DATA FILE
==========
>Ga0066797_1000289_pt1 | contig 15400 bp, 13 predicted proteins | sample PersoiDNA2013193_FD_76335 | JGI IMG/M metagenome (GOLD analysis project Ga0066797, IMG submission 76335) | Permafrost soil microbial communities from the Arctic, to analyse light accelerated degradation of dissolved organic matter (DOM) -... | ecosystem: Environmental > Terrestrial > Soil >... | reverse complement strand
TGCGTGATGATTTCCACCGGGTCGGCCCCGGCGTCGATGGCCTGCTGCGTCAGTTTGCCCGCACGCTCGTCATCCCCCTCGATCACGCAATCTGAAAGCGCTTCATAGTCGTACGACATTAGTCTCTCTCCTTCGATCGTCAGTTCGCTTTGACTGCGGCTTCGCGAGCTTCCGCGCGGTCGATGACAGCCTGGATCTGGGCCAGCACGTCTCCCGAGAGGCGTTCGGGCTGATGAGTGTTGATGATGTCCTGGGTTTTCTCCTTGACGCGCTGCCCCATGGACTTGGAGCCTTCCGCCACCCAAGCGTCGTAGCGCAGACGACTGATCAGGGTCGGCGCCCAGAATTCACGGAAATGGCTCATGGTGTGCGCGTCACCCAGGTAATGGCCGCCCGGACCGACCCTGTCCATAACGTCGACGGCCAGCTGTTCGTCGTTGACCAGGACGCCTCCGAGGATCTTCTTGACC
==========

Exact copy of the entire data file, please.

>Ga0066797_1000289_pt1 | contig 15400 bp, 13 predicted proteins | sample PersoiDNA2013193_FD_76335 | JGI IMG/M metagenome (GOLD analysis project Ga0066797, IMG submission 76335) | Permafrost soil microbial communities from the Arctic, to analyse light accelerated degradation of dissolved organic matter (DOM) -... | ecosystem: Environmental > Terrestrial > Soil >... | reverse complement strand
TGCGTGATGATTTCCACCGGGTCGGCCCCGGCGTCGATGGCCTGCTGCGTCAGTTTGCCCGCACGCTCGTCATCCCCCTCGATCACGCAATCTGAAAGCGCTTCATAGTCGTACGACATTAGTCTCTCTCCTTCGATCGTCAGTTCGCTTTGACTGCGGCTTCGCGAGCTTCCGCGCGGTCGATGACAGCCTGGATCTGGGCCAGCACGTCTCCCGAGAGGCGTTCGGGCTGATGAGTGTTGATGATGTCCTGGGTTTTCTCCTTGACGCGCTGCCCCATGGACTTGGAGCCTTCCGCCACCCAAGCGTCGTAGCGCAGACGACTGATCAGGGTCGGCGCCCAGAATTCACGGAAATGGCTCATGGTGTGCGCGTCACCCAGGTAATGGCCGCCCGGACCGACCCTGTCCATAACGTCGACGGCCAGCTGTTCGTCGTTGACCAGGACGCCTCCGAGGATCTTCTTGACC